But what I think we're most excited about is that human rights conference. A lot of our stakeholders are very, very keen to be involved with that conference. Think less traditional conference so not a keynote plenary breakout, but more of a TEDx style South by South West (SXSW) conference, very immersive, very interactive. And shining a light on the really diverse groups of people within the region. So we're going to have a significant First Nations component for the region and different groups and parts of our community at that conference. No doubt we'll have a number of politicians and certainly we're already speaking to some celebrities want to bring out so it will be hopefully where the entire city is activated for those two and a half weeks, not just the usual Saturday night for the parade. But the whole city will be activated with a whole raft of different events, which is really, really exciting.
Andrew Muller: How does hosting this event in Australia assist the Asia Pacific, with many LGBTI communities still denied fundamental human rights? How does it help move forward in terms of equality for all do you think?
Kate Wickett: It's a great opportunity for Sydney to play a facilitating or a leadership role in the region. Sydney Gay and Lesbian Mardi Gras been around for 42 years. Mardi Gras has a huge social media reach and a huge reach internationally. And sometimes I think we do take that for granted. The opportunity to host World Pride here with Mardi Gras and use that platform for change, shining a light on some of those crimes and some of those laws in Asia-Pacific, in of itself is an opportunity to kind of advocate and push for change.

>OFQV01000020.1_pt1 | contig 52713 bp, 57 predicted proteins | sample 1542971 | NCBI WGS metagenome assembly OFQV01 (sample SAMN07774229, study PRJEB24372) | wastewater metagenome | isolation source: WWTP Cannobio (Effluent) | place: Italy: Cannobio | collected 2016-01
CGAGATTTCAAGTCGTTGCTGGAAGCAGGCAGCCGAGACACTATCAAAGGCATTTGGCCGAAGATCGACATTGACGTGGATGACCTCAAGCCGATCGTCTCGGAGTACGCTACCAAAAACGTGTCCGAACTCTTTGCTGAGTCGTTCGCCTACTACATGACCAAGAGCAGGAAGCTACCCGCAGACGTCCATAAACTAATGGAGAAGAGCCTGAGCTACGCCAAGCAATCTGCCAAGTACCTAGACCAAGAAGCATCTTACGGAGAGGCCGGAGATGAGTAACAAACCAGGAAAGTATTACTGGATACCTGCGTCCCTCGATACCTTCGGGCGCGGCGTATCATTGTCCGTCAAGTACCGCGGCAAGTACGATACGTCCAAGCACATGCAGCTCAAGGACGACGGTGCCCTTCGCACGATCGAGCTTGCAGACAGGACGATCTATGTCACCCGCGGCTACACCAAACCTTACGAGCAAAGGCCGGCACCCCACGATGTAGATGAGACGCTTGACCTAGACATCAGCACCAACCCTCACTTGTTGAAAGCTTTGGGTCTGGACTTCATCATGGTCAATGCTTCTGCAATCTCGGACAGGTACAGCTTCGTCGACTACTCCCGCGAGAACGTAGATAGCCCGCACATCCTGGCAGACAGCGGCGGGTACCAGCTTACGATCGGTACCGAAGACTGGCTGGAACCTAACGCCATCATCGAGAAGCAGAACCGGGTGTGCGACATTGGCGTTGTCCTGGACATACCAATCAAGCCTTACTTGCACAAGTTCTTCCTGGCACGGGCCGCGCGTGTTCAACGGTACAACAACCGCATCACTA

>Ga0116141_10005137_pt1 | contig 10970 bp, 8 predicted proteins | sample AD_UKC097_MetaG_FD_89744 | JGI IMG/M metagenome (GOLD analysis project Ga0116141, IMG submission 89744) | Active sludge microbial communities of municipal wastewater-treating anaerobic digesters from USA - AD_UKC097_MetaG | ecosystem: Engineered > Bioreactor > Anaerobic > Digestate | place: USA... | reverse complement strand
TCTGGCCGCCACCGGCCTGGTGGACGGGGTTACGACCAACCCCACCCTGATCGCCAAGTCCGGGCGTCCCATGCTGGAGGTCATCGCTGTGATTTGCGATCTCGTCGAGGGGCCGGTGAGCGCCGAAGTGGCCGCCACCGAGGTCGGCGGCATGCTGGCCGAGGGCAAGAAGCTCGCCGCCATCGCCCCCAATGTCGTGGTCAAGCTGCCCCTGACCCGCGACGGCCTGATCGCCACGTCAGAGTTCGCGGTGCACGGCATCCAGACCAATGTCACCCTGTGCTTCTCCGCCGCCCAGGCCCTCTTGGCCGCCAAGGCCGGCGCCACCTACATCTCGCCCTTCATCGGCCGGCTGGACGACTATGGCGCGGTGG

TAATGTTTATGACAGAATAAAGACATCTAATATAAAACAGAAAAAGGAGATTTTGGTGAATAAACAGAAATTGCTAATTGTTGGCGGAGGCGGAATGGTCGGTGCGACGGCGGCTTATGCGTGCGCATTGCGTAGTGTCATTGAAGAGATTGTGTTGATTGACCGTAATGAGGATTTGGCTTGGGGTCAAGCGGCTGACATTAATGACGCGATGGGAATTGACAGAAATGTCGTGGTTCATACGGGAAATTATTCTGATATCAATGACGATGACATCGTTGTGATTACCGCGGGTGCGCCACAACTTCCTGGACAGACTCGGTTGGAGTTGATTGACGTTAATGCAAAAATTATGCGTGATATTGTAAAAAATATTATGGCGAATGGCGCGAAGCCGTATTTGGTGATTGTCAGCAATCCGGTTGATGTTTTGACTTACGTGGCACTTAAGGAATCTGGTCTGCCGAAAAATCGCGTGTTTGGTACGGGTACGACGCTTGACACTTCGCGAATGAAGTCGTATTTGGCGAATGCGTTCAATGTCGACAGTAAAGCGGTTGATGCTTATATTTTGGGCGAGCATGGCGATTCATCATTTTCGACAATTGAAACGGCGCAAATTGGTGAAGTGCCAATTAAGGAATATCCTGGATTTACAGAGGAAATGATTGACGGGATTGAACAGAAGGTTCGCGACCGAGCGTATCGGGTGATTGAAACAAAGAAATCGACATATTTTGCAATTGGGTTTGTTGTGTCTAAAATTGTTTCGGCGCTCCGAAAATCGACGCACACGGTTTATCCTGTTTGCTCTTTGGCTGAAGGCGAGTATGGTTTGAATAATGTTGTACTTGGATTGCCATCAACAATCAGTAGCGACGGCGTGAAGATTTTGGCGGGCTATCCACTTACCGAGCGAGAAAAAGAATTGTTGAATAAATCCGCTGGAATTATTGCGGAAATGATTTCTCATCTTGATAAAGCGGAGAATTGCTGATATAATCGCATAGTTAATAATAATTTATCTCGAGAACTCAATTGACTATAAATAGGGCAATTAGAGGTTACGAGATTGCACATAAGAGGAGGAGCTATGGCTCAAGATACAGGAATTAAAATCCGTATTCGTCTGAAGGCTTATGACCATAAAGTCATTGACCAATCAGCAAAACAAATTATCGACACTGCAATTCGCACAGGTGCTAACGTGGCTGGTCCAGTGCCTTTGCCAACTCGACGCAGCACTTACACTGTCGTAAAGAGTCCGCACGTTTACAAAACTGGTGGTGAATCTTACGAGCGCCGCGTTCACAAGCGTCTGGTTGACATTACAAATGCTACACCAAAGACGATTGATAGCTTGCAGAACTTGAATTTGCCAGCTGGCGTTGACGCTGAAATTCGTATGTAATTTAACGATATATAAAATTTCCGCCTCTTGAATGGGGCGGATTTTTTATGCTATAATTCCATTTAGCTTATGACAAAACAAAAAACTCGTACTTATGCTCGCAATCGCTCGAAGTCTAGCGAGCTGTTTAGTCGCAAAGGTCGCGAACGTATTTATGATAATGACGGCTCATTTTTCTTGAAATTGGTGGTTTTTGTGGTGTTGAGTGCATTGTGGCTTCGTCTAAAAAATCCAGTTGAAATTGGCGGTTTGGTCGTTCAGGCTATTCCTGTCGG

One of the things that we're very keen on doing is that, we want to be able to make that human rights conference and the content of that conference available to everyone. If people can't afford to attend Sydney 23 for economic reasons, or particularly in the Asia Pacific for geopolitical reasons, they can watch our conference and watch the change and watch that advocacy and thought discussion and leadership online. So it's very much our intention to make it accessible to as many people as possible, really being a platform for change and social discourse.
Andrew Muller: Thank you again for your time today, Kate. And look certainly looking forward to World Pride in 2023.
Kate Wickett: Thanks, Andrew. I really appreciate it. And thanks to the team at Aurecon I think you're doing great work there. Very proud to be an ex-Aurecon alumni.
Maria Rampa: Thanks for joining us for this episode of Engineering Reimagined. We hope you found it interesting to hear about the challenges that LGBTI people face and the impact of inclusive leadership in making people feel safe at work. The WorldPride festival coming to Sydney is 2023 is certainly something to celebrate. If you found this episode insightful, please tell your friends about it or leave a review in Apple Podcasts. You can subscribe to Engineering Reimagined wherever you listen to podcasts and follow Aurecon on social for updates. Until next time – thanks for listening.